November 12, 2004 is a day Steve Connor will never forget.
Connor became an amputee and veteran of the U.S. Navy after a tragic accident left the then-23-year-old Second Class Machinist Mate in a coma and fighting for his life. With help from his wife, Keri, Connor not only survived the accident, but has also become an inspiration to other amputees and their families. To honor his incredible courage, Connor’s great-grandmother, Myrtle, passed down her beloved 1967 Dodge Dart to Steve in hopes of seeing it become a symbol of his courage.
After hearing the story of Steve Connor, Lyon McClenahan and his team at Finish Line Speed Shop in Silverdale, WA couldn’t wait to help.
“Steve’s wife reached out to us about the car,” McClenahan said. “My wife worked with his wife, Keri, and they came to me with the idea of fixing the car up after he got it. It had been in Steve’s family for four generations. Steve’s great-grandfather bought the car in 1967 and passed it down to Steve’s grandmother and mother and then it went under a tarp for a while. It was kind of a family heirloom, and they were even planning on passing it down to Steve’s daughter.”
Originally, the Connors were thinking just a new paint job (anything but the existing yellow paint). But with help from companies like COPART, Summit Racing, and over 30 other top aftermarket manufacturers, the Dart project took on a new identity–the “Dream Dart.”
“We went to SEMA in 2014 and networked,” McClenahan said. “We got nine or 10 manufacturers to help out at first and ended up with 37 companies involved.”
One of those companies, COPART, helped procure a low-mileage 2006 Dodge Charger Daytona R/T to act as a donor car for the build.
“The car was 98 percent original, including the Slant Six,” McClenahan said. “We bounced back and forth about keeping the Slant Six, but they wanted it to be a driver so we were leaning heavily toward fuel injection.”
The Finish Line team extracted the Charger Daytona’s Gen III HEMI engine and automatic transmission and relocated it underneath the Dart’s Auto Metal Direct GT/GTS hood.
“Everyone in the world told me you couldn’t fit that engine into a torsion bar car like this one,” McClenahan said. “But a friend of mine who builds custom headers came down to the shop, and we kicked around some ideas. He said ‘I don’t see why we can’t make it work…it’ll just take a little time.”
Aside from the custom headers, the HEMI includes an array of aftermarket parts. An Airaid cold air intake and Poweraid throttle body spacer feed the HEMI with added air, and an MSD 6-HEMI ignition controller, harness, and HVC-2 Blaster coils deliver the needed spark. A Flex-a-lite aluminum radiator and electric fan module provide the cooling and a MagnaFlow exhaust system accentuates the sound of that modern HEMI.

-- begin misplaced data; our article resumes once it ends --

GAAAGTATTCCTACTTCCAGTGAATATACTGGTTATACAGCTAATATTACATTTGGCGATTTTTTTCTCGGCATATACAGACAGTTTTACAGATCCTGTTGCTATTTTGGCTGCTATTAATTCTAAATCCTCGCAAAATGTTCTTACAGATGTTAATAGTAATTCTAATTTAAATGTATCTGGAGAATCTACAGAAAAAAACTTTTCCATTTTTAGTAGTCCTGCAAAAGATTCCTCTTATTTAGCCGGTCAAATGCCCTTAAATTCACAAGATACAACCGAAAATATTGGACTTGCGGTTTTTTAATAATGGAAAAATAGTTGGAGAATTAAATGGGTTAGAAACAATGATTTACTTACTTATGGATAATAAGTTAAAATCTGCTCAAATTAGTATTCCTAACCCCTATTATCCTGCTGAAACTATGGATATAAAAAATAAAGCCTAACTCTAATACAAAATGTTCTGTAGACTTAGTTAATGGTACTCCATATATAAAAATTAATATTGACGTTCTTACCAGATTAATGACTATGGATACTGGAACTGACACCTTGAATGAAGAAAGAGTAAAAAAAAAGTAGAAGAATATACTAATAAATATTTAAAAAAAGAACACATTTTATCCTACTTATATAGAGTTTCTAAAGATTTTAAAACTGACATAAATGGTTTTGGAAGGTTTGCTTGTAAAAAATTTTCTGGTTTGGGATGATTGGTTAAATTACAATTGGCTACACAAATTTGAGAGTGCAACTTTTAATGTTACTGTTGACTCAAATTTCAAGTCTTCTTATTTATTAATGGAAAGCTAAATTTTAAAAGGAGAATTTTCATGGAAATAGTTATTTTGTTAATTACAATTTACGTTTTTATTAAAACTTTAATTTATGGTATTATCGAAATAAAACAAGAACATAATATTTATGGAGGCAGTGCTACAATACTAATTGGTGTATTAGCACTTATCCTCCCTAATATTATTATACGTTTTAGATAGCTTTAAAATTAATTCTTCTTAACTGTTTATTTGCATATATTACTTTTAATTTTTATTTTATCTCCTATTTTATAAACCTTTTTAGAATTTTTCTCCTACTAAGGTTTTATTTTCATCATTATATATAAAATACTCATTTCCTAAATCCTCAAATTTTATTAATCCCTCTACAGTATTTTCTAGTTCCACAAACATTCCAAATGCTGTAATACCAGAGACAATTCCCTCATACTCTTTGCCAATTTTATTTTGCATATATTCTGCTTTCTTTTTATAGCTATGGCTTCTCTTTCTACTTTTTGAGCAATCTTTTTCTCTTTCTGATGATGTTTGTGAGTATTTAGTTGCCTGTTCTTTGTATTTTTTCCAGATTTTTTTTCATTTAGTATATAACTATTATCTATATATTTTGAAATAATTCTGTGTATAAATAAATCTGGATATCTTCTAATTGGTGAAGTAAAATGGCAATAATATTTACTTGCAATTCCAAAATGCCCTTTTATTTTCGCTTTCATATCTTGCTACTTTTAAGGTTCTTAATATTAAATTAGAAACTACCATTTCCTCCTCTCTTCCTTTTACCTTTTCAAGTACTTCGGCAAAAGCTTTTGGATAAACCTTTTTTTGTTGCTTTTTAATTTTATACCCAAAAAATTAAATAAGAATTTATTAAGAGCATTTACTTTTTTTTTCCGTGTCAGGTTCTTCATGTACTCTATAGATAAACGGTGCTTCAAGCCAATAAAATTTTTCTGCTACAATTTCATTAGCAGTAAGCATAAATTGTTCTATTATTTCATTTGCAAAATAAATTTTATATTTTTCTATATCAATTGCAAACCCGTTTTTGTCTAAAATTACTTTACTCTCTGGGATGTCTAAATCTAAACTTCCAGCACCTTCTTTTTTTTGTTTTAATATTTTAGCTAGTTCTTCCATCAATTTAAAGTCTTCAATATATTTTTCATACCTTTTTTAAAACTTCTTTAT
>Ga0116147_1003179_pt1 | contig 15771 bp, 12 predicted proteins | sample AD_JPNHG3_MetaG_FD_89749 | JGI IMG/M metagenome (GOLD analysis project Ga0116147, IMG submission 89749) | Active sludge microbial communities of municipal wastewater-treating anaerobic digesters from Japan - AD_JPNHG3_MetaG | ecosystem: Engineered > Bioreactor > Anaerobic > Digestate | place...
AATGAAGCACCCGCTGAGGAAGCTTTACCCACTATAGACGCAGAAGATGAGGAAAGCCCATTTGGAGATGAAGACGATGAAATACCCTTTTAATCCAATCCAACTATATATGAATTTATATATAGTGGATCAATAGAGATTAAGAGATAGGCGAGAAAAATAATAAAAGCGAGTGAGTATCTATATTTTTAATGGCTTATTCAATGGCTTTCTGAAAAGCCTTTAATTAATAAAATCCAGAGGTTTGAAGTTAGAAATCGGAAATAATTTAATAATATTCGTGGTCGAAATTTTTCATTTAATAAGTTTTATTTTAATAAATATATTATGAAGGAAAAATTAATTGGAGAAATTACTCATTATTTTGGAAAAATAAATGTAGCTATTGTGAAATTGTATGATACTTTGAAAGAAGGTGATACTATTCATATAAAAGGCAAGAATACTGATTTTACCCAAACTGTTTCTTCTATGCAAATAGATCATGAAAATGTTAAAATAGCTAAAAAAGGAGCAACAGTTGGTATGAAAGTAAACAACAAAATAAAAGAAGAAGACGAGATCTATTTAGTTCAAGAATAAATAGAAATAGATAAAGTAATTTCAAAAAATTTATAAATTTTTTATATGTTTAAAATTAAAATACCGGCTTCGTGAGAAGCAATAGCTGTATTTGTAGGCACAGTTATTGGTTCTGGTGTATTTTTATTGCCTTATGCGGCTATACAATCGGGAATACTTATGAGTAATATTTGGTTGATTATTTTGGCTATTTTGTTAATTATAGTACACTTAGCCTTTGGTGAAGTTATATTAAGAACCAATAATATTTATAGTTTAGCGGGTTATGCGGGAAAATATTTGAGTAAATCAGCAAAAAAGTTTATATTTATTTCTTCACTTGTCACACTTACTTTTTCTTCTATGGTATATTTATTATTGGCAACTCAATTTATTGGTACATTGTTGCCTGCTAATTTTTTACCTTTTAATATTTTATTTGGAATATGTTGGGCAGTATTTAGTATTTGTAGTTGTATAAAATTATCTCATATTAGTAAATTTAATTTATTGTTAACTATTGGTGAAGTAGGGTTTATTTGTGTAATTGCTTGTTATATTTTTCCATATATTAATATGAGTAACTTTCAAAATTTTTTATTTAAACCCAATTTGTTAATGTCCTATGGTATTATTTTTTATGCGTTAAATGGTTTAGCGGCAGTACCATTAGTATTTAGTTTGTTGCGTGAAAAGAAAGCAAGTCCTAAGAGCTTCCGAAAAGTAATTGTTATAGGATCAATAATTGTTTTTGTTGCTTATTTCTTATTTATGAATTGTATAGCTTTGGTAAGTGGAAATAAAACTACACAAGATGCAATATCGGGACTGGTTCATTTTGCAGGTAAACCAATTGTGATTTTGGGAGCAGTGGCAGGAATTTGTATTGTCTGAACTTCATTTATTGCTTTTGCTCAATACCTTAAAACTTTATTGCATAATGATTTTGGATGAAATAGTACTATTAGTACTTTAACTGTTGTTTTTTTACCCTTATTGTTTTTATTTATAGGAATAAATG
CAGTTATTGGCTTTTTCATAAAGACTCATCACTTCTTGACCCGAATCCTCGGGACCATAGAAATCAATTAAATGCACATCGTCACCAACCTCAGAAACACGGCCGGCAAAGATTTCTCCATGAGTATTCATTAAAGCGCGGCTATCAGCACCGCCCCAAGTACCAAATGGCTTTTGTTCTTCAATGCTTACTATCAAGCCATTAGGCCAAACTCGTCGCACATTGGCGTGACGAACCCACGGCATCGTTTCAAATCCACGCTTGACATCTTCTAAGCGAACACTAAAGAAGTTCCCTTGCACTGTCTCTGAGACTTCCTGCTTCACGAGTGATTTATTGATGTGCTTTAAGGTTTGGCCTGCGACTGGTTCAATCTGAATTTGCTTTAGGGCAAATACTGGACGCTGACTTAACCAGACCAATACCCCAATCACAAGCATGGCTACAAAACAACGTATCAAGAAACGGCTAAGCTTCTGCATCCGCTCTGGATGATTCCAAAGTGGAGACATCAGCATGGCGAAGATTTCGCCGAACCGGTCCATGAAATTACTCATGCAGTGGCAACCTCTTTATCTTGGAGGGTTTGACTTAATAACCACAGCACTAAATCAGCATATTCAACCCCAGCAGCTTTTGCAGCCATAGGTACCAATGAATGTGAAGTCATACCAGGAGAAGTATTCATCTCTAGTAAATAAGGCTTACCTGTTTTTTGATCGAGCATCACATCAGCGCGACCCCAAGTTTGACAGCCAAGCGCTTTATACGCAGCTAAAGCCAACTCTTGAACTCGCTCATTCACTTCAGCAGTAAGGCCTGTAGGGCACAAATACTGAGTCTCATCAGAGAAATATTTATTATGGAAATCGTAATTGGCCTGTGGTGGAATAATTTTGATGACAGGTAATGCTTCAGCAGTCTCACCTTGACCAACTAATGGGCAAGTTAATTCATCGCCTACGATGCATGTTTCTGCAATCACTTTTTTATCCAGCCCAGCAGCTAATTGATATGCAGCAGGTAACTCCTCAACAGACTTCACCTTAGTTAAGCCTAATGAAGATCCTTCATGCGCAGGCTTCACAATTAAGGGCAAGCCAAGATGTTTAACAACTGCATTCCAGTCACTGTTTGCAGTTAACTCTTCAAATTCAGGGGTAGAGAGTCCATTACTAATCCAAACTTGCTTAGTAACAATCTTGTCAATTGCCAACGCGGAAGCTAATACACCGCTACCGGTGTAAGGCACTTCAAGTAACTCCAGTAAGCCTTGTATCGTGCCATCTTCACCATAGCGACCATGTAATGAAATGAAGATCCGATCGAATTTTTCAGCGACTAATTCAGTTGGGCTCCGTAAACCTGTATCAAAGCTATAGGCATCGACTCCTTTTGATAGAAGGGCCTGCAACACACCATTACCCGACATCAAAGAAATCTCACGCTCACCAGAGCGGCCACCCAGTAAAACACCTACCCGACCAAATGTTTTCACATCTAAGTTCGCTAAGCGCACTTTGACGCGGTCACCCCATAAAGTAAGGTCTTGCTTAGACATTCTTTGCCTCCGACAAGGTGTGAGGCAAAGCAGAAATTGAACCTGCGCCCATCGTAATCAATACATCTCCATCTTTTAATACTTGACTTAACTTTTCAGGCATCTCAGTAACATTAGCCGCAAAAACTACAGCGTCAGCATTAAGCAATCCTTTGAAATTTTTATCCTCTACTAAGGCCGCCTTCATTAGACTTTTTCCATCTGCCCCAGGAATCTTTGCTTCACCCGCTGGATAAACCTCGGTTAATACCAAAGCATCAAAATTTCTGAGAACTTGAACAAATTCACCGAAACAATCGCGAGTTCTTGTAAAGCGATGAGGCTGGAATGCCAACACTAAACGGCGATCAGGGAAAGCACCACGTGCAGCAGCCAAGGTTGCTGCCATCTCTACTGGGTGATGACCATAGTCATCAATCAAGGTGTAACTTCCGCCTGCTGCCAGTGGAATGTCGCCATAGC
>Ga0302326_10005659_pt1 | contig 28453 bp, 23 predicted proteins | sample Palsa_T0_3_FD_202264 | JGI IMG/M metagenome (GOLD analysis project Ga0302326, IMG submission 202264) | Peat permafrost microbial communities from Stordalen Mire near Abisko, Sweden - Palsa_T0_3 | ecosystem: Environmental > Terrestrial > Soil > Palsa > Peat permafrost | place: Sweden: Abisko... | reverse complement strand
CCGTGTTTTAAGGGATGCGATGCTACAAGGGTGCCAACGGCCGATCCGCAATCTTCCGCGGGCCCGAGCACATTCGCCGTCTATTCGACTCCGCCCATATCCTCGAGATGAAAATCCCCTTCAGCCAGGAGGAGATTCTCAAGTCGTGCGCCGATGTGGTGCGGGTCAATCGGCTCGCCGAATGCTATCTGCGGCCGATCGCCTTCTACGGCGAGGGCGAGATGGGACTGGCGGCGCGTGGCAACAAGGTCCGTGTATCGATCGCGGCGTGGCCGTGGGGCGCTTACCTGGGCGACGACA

To make maximum use of the ample horsepower, the team at Finish Line Speed Shop turned to QA1, Summit Racing, and Borgeson for the suspension and steering components. Highlights include a QA1 K-member, tubular control arms, strut rods, torsion bar adjusters, tie rod links, adjustable shocks, subframe connectors, front and rear sway bars, and Summit Racing lowered leaf springs. A Borgeson quick-ratio power steering box and ididit steering column help the Dart command the corners. Summit Racing four-wheel disc brakes provide the stopping power, and a set of Summit Racing Legend 5 Wheels and Toyo Tires Proxes 4 Plus tires help keep the Dart glued to the pavement.
Inside, the Dart is outfitted with Dakota Digital gauges, a Vintage Air Gen IV A/C and Heating system, and a Kicker Livin Loud sound system. The underside of the car is sprayed with Scorpion protective coatings, as well as heat and noise reducer, and the exterior is finished in Valspar De Beer black paint.
Steve Connor’s “Dream Dart” made its debut at the 2015 SEMA Show in Las Vegas, NV and was honored with a spot in the exclusive Car Crazy Showcase at the entrance to the show. McClenahan and his team unveiled the Dart to Steve and Keri Connor while it was on stage for a Car Crazy TV segment.
“They didn’t realize it was their car at first,” McClenahan said. “They hadn’t seen it for a year-and-a-half, so when they realized it was theirs, they were pretty awestruck.”
Check out images of the “Dream Dart” below: